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Conservation: Conservation is a term used in art restoration and conservation, and custom picture framing. Conservation is these instances is another word for preservation. The concept behind conservation is to do no harm, to maintain the original condition of artworks by utilizing materials that are non-corrosive and are reversible. Quality materials and reversibility are key.

Paper artworks are most commonly damaged by poor framing practices. These artworks should be framed with products that are 100% cotton. There are many options available on the market for mat boards that state they are acid free. Mat boards that are not cotton are derived from wood pulps. Wood pulps contain lignin which is highly acidic. When exposed to heat and light, the acid content of these boards migrates into the artwork causing staining and brittleness. While some of these boards, such as alpha cellulose have been purified, for valuable artworks I would suggest cotton matting and backing boards only. These will be prominently marked on the back of the sample with the symbol for cotton. While cotton boards cost more, they will save you hundreds of dollars later in conservation efforts. Make sure to also use a glass or plexi-glass with a UV filter. There are products on the market today that filter 99% of the UV damaging light.

Long Wave Ultra Violet Light Inspection: All artworks will be examined prior to treatment under UV Light. Under ultra violet light previous restorations, alterations, hidden damage and forged signatures will be visible.

Cleaning: Cleaning is the method used to remove environmental pollutants and soils from painted surfaces. These soils can be comprised of soluble, solvent soluble and non- soluble soils. While some surface soils can be removed using water based cleaners, these types of cleaners have damaged many valuable paintings. Water cleanings shrink the support and can promote fungus growth. When the support is damaged, over time cracking, and other distortions may follow.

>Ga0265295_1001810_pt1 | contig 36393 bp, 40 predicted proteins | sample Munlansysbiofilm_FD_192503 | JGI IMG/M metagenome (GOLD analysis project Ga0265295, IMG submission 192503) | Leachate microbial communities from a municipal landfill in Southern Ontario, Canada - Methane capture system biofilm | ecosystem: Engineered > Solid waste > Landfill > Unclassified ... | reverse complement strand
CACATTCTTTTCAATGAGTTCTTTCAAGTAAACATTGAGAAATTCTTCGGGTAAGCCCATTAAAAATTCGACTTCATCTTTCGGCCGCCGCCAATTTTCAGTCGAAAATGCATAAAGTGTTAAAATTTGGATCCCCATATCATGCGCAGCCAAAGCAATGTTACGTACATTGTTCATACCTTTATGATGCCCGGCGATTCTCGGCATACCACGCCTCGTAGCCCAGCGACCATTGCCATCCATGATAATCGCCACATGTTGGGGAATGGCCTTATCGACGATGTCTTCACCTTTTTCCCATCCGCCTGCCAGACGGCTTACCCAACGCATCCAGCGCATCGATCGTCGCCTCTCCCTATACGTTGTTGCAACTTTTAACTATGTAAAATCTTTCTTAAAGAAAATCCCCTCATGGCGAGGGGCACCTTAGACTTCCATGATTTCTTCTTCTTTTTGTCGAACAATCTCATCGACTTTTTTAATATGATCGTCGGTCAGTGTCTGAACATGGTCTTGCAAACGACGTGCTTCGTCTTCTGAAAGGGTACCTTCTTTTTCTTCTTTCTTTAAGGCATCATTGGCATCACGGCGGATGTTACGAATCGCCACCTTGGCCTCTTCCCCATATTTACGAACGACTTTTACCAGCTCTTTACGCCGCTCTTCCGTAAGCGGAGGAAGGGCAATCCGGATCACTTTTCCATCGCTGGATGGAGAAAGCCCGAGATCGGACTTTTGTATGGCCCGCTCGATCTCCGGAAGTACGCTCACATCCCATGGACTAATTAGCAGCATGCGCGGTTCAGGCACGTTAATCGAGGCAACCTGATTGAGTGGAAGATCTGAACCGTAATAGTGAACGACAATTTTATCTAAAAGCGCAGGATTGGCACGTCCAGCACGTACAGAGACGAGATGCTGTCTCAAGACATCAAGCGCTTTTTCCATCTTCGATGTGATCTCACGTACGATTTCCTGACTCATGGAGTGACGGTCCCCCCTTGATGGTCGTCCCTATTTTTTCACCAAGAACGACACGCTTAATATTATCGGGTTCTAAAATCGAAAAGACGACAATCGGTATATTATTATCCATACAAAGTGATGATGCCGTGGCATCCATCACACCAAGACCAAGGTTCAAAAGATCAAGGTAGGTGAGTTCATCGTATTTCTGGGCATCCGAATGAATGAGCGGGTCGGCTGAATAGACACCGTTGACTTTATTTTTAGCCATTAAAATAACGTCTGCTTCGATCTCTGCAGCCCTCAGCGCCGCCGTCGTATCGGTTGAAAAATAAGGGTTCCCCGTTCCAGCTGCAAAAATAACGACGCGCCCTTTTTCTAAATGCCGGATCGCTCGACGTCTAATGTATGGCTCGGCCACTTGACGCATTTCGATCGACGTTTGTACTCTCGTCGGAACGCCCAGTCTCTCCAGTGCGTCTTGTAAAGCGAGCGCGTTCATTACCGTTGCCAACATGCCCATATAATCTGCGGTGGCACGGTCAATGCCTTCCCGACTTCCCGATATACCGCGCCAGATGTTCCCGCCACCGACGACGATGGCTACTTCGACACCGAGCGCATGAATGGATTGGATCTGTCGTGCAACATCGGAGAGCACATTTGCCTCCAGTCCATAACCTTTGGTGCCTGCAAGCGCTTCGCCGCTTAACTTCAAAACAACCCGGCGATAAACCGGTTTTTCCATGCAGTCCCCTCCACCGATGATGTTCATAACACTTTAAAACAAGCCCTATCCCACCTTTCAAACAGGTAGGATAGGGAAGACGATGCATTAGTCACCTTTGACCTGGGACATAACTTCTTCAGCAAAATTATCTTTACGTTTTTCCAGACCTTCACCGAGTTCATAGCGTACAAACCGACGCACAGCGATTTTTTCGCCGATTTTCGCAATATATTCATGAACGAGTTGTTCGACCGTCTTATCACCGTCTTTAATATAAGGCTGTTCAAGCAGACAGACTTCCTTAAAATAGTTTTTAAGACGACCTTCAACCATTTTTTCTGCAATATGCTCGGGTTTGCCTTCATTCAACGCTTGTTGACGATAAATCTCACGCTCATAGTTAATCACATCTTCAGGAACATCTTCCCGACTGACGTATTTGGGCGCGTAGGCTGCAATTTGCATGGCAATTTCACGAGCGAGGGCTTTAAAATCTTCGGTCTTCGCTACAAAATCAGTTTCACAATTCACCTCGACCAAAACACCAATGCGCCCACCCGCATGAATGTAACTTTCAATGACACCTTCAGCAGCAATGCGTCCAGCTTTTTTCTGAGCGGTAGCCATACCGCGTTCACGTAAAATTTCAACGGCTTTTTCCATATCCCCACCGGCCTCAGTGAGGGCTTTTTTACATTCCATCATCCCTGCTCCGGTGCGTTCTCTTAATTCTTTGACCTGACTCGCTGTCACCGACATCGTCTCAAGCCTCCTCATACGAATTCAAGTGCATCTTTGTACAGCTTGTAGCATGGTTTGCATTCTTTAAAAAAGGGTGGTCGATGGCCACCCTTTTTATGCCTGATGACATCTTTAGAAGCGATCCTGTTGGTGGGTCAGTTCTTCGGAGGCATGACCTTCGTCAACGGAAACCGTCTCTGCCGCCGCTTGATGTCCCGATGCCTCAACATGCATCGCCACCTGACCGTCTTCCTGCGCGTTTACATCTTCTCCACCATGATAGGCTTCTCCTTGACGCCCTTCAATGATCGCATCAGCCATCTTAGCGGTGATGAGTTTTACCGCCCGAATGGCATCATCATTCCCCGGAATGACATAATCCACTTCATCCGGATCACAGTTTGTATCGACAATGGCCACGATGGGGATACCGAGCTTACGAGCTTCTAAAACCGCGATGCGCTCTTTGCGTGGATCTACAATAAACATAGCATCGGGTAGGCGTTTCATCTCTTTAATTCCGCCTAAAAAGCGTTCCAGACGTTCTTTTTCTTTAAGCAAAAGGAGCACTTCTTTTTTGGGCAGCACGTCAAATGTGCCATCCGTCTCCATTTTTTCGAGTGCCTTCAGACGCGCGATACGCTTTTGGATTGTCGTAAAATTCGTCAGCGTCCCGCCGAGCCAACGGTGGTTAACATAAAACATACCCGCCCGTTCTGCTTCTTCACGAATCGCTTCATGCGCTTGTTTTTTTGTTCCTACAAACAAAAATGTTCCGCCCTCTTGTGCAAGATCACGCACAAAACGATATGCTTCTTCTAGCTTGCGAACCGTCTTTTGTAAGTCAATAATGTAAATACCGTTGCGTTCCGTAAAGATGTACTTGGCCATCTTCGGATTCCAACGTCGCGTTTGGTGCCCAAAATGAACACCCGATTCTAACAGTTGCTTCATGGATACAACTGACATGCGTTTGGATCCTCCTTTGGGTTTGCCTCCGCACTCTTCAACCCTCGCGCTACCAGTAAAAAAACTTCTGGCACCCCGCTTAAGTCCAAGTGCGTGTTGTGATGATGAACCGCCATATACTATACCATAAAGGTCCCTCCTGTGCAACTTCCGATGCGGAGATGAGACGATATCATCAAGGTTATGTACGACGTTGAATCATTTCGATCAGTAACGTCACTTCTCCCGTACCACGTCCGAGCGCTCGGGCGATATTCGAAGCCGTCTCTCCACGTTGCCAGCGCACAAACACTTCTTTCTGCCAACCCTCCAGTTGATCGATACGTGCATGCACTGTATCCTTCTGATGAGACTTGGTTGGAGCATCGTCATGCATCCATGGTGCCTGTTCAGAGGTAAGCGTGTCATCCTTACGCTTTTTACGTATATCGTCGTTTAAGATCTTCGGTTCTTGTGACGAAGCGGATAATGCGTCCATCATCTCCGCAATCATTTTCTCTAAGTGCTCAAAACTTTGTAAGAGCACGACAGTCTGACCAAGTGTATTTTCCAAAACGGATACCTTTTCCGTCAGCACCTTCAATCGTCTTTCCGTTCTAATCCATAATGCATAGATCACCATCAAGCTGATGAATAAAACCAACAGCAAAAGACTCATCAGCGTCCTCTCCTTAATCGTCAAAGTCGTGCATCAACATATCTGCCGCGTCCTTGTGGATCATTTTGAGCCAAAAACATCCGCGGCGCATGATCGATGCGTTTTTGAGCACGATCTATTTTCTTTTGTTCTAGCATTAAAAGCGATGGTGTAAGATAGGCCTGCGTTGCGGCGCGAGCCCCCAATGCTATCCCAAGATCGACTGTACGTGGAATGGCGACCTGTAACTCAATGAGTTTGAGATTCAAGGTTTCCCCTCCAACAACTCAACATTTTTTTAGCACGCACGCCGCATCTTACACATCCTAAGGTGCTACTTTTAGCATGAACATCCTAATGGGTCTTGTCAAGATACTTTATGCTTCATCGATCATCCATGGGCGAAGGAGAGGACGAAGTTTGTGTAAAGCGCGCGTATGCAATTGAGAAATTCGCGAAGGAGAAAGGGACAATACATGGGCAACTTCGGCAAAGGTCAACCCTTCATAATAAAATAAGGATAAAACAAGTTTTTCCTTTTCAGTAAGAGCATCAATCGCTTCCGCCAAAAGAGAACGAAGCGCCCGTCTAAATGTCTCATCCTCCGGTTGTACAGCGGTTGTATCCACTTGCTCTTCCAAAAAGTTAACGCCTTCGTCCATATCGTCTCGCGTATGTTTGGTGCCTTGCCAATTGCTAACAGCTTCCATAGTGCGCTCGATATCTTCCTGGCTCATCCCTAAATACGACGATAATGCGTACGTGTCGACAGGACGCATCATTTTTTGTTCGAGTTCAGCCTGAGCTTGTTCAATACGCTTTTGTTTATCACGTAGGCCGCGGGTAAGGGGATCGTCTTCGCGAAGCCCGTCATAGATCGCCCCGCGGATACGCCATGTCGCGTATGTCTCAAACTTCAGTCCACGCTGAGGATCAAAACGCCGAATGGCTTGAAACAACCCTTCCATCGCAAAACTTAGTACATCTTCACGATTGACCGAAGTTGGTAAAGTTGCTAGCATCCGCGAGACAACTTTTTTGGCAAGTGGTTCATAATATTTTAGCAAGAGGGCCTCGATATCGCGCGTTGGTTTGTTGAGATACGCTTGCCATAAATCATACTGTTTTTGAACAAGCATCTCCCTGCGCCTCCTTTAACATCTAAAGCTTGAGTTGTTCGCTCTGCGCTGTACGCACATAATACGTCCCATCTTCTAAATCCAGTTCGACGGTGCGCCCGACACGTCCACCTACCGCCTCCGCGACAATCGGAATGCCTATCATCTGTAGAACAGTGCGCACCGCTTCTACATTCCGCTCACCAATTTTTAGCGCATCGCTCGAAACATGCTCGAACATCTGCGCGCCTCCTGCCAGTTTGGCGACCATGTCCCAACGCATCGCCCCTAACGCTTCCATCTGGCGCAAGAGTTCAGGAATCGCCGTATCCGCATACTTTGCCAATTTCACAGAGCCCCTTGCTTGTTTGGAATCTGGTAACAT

Skinning: Skinning is a term used to describe a painting that has been over cleaned. The result is the removal of some of the paint and in the worst cases, all of the original paint in certain areas. A heavy hand with improper solvents can destroy the painting. The colors of great susceptibility are dark reds, dark greens, and dark browns.

Varnishing: Varnishing is the top layer that seals the artwork. It is the thin resin over the top of the panting that typically has a gloss finish. Much like glass over paper artworks, varnish keeps soils away from the paint. Contemporary varnishes can also protect from fading caused by UV light exposure. While some artists prefer the softer look of an un-varnished painting, the works of art are then more susceptible. Cleaning an unvarnished painting is more time consuming and there are higher risks for damage.

Patching: Patching is a treatment used when a painting has a tear or puncture. A small patched is placed on the back of the original canvas and then the front is repaired. When multiple tears or punctures are present or large in size, lining is the preferred treatment method. A single patch or multiple patches can create uneven tension to the surface of the original, becoming visible to the front of the canvas over time.

Lining: Lining is the treatment used when a canvas support is damaged, consolidation is necessary, or the painting has multiple tears, and punctures. Lining is when a new piece of canvas is adhered to the back of the old one. Older processes utilized a wax compound. I use the Gustave Berger method, which is a reversible polyvinyl resin called BEVA 371.

Consolidation: Consolidation is a method to re-adhere loose areas of paint to the canvas. Consolidation is done with a syringe, and injected into areas where the paint is compromised. It is necessary in some cases to also line the entire canvas. The lining compound penetrates into the back of the original canvas to the back of the paint. Through the process of adhesion, the loosened paint is re-adhered.

Filling: Filling is when there are losses to the original paint. The indention left from the paint loss is filled with a special compound to imitate the original surface.

In-painting: In-painting is the term used for touch up to damaged areas of the painting. These damages can be the result of losses, dents, tears, or abrasions. It can also be necessary for a painting that has been skinned. It is important to use retouch paint that is reversible, such as MSA Acrylics that are removable with mineral spirits.

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